BARDWELL -- A judge declined to throw out the case against a Carlisle County man accused of manslaughter after his attorney argued Tuesday that his client's actions were protected under the state's "castle doctrine."
Matthew Turnbow faces manslaughter, assault, domestic violence and other charges related to the Aug. 11, 2018, incident that resulted in the death of Kelly Clanahan and injuries to Doug Compton.
Kentucky's code allows for a property owner to use potentially deadly force if a person is illegally and forcibly entering a home or vehicle, but that section doesn't apply if -- among other factors -- the property owner is engaged in an unlawful activity or using the home to further an unlawful activity.
Kentucky State Police Detective David Dick testified at a motion hearing, regarding a motion to dismiss brought by defense attorney Daniel Thomas.
Dick said Tabitha Cunningham, Turnbow's ex-girlfriend, came with Compton and Clanahan, with the intent to retrieve a baby changing table Turnbow said she could have.
Dick said Cunningham told investigators Turnbow was grilling her about her relationship with Compton, at one point calling her a derogatory name.
Dick said Turnbow previously turned away Compton and Clanahan because Cunningham wasn't with them, and said he would only turn over the table to Cunningham if she was there in person.
He said Turnbow admitted in an interview he used the changing table as a reason to get Cunningham to come over so he could try to "save the relationship."
Basing the timeline on his interviews with Compton, Cunningham and Turnbow, Dick said when the three arrived at the house, Cunningham went in first.
Turnbow said Cunningham attempted to take the changing table, and he tried to stop her.
Clanahan and Compton observed an altercation from outside, and according Compton, Clanahan said, "He's beating the hell out of her, Doug. He's got a gun," Dick testified.
Compton told Dick he initially tried to enter the house to help Cunningham, and broke in the back door with his shoulder, at which point Turnbow pointed the shotgun at him and he retreated.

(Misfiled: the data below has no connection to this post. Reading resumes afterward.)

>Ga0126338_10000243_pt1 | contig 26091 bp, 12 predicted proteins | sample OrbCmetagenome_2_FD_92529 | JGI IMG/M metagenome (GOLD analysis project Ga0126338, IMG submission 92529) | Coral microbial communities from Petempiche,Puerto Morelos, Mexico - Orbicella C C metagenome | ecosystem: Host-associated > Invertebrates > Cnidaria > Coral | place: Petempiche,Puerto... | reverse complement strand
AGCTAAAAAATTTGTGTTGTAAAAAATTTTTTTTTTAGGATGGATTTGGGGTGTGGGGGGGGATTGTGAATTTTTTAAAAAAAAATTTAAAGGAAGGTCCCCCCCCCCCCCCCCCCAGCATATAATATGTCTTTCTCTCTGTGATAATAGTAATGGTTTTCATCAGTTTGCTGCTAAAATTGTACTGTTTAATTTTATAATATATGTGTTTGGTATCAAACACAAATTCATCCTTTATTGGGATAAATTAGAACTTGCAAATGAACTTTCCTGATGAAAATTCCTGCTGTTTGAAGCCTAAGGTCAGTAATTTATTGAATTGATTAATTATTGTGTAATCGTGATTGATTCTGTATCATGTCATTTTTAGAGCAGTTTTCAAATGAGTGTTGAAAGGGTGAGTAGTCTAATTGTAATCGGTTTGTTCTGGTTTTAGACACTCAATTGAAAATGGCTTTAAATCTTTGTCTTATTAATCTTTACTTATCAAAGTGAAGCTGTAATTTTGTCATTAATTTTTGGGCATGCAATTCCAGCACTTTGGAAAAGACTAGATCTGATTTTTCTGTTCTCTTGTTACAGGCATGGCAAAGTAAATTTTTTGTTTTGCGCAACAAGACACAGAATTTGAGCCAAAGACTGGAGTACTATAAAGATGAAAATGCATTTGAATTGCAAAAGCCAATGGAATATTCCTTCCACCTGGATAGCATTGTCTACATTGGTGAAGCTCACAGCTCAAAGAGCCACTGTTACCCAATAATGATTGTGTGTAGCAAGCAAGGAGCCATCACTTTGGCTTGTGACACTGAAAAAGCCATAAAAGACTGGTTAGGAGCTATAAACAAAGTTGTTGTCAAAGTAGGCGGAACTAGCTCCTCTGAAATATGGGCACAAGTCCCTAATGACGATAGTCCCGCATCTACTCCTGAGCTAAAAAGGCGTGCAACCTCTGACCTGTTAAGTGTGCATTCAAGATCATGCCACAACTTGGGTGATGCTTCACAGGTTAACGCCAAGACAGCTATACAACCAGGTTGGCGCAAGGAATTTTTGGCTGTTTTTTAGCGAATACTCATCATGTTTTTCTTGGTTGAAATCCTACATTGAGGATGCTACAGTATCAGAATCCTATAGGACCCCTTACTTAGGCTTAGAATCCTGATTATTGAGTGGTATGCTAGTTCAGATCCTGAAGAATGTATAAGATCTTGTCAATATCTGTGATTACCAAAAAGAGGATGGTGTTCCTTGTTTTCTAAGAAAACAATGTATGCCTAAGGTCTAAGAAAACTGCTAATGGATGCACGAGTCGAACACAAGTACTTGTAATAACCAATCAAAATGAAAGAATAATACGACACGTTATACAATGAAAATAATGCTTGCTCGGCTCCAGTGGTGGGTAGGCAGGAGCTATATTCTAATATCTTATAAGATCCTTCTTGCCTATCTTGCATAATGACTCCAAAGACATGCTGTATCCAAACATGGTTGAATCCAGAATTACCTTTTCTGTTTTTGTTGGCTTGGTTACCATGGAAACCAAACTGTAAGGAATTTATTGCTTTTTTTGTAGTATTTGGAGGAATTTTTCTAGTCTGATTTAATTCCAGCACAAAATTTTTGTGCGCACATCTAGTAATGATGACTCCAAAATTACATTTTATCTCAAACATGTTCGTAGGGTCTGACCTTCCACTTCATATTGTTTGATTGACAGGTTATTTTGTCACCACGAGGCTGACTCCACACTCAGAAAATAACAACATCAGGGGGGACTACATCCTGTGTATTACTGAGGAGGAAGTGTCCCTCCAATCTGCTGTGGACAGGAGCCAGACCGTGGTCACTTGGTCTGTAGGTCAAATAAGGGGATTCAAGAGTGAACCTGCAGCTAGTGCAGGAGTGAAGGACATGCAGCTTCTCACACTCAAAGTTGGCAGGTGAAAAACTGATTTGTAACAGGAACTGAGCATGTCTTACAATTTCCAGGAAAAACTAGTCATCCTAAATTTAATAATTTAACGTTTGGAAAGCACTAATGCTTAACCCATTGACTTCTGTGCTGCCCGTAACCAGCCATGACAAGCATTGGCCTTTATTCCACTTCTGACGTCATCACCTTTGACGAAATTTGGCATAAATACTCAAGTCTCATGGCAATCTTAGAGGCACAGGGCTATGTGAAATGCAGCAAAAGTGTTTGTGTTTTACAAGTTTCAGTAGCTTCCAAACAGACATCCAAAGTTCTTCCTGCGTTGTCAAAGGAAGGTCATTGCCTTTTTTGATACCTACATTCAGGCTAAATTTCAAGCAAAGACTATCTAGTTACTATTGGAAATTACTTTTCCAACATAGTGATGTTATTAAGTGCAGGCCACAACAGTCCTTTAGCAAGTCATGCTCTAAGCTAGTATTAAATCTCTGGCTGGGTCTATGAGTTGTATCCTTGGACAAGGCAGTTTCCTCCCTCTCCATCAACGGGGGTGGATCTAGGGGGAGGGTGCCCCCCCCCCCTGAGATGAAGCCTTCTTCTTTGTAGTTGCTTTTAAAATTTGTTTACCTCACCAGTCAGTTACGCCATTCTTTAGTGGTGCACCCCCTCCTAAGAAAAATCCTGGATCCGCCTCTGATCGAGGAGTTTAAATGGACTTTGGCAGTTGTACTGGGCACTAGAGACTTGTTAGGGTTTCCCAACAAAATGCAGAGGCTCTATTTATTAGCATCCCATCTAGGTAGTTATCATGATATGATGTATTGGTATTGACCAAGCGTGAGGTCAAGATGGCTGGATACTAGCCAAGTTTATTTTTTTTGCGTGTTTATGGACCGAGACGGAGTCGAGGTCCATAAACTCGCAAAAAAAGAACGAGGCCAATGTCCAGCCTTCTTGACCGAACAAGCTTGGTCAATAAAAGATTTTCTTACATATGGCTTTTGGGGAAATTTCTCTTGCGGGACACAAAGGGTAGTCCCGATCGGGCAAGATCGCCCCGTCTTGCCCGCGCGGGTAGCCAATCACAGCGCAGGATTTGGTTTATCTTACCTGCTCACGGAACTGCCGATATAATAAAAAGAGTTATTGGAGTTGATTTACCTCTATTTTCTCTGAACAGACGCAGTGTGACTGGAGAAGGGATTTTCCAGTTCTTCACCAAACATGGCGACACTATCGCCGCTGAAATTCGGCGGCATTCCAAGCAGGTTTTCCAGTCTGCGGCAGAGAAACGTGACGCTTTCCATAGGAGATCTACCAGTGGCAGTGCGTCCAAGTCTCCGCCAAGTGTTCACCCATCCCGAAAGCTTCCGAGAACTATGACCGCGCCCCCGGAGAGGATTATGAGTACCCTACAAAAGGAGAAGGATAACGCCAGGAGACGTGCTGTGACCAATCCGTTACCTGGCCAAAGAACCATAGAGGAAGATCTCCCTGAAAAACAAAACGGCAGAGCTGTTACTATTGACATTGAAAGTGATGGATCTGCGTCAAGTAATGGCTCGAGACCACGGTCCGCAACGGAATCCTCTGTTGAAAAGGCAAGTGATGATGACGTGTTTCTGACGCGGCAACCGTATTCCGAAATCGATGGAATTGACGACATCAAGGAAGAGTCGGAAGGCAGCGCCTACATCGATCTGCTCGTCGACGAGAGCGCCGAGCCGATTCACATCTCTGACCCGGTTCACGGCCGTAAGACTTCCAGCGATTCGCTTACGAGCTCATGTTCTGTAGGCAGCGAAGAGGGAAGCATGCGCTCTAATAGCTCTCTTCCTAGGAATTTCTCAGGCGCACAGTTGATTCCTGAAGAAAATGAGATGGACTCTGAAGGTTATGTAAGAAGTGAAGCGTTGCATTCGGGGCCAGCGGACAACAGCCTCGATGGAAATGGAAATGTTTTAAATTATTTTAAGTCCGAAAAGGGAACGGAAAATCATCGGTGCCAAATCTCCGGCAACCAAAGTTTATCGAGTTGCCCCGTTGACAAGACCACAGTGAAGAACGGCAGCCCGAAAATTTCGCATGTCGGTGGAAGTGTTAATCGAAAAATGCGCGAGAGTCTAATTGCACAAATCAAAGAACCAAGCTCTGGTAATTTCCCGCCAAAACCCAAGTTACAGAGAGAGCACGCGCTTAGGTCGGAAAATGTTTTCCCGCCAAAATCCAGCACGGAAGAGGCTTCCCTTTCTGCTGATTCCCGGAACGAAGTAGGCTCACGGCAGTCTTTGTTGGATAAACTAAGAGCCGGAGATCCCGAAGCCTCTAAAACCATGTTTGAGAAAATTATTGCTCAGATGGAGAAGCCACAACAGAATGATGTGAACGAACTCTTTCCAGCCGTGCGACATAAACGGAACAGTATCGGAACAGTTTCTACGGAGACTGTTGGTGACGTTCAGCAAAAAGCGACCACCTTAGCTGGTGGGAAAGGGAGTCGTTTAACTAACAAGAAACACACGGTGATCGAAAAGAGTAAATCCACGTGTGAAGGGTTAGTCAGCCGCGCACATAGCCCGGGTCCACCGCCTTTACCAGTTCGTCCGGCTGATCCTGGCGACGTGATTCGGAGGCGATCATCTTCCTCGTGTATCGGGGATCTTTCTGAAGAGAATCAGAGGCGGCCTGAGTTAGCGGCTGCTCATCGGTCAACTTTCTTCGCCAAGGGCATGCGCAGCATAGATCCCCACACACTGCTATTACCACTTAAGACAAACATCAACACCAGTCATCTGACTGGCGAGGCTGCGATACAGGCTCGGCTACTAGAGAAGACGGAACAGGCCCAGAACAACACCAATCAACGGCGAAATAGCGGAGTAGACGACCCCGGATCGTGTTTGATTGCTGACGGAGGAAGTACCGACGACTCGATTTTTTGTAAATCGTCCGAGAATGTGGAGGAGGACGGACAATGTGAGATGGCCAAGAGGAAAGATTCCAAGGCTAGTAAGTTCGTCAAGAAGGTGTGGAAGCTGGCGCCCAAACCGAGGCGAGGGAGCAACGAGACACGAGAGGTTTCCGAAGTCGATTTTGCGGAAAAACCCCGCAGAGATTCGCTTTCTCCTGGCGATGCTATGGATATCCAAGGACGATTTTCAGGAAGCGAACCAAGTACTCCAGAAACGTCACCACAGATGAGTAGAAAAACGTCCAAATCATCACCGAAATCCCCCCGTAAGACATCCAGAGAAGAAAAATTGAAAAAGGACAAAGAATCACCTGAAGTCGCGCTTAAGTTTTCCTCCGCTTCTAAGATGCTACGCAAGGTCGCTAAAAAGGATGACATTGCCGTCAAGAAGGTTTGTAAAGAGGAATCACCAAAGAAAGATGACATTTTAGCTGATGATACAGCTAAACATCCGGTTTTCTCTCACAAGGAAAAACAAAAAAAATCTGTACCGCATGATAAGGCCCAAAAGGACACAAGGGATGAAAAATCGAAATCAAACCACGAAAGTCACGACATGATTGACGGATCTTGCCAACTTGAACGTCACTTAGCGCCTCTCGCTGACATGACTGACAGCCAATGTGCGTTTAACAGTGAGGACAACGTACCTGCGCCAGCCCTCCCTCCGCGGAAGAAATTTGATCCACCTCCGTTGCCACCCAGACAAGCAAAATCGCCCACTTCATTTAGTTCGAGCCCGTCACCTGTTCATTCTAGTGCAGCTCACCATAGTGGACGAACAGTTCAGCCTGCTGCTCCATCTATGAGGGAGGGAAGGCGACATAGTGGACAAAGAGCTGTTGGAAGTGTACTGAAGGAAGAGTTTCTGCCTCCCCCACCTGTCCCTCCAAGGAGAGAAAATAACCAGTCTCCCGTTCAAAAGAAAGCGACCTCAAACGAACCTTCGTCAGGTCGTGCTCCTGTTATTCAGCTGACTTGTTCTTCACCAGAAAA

A few minutes later, Dick said, Compton and Clanahan entered the house as Cunningham and Turnbow were struggling over the gun.
"Mr. Turnbow turned the weapon as Ms. Cunningham had a hold of it, and he fired it in the direction of Mr. Compton," Dick said.
The buckshot from the 12-gauge shotgun struck Compton in the abdomen, while two pellets struck Clanahan and killed her instantly, Dick said.
Commonwealth's Attorney Mike Stacy asked what Turnbow told Dick regarding his motivation for shooting Compton.
"He made the comment that he was fearful that Mr. Compton was going to knock him out," Dick said.
Dick said Turnbow recalled Compton walking in his direction, with his hands at his sides and unclenched fists.
He also said Cunningham had observable injuries, including scratches, bruises and missing fingernails.
Thomas asked Dick questions regarding Cunningham's injuries and whether there were text messages confirming Turnbow planned to give the table to Cunningham.
Thomas argued to Judge Timothy Langford the fear of being knocked unconscious was enough to justify the shooting.
"If a concussion isn't a serious physical injury, then I don't know what is," he said."Mr. Turnbow was doing everything that any reasonable person would do."
He also said, as no testimony indicated anyone other than Turnbow owned the changing table, he was within his rights to refuse to give it to Cunningham, and asserted her injuries came as a result of the struggle over the gun or Turnbow's "reasonable force" to protect his property. He called the assault claims made by Cunningham "phony."
Langford, in denying the motion to dismiss, said he found the castle doctrine application tenuous, considering Turnbow didn't shoot Compton when he actually broke in a few minutes before, but only shot him when he walked through the front door.
He added, even if the castle doctrine applied to the shooting of Compton -- a decision he said was best left to a jury -- no testimony indicated that Clanahan was a threat at all.
"I haven't heard anything about her entering illegally. She didn't bust the back door down," Langford said.
Turnbow is set for a jury trial on Nov. 18. In addition to the assault, manslaughter and domestic violence charges, he also faces one count each of possession of methamphetamine and buying or possessing drug paraphernalia.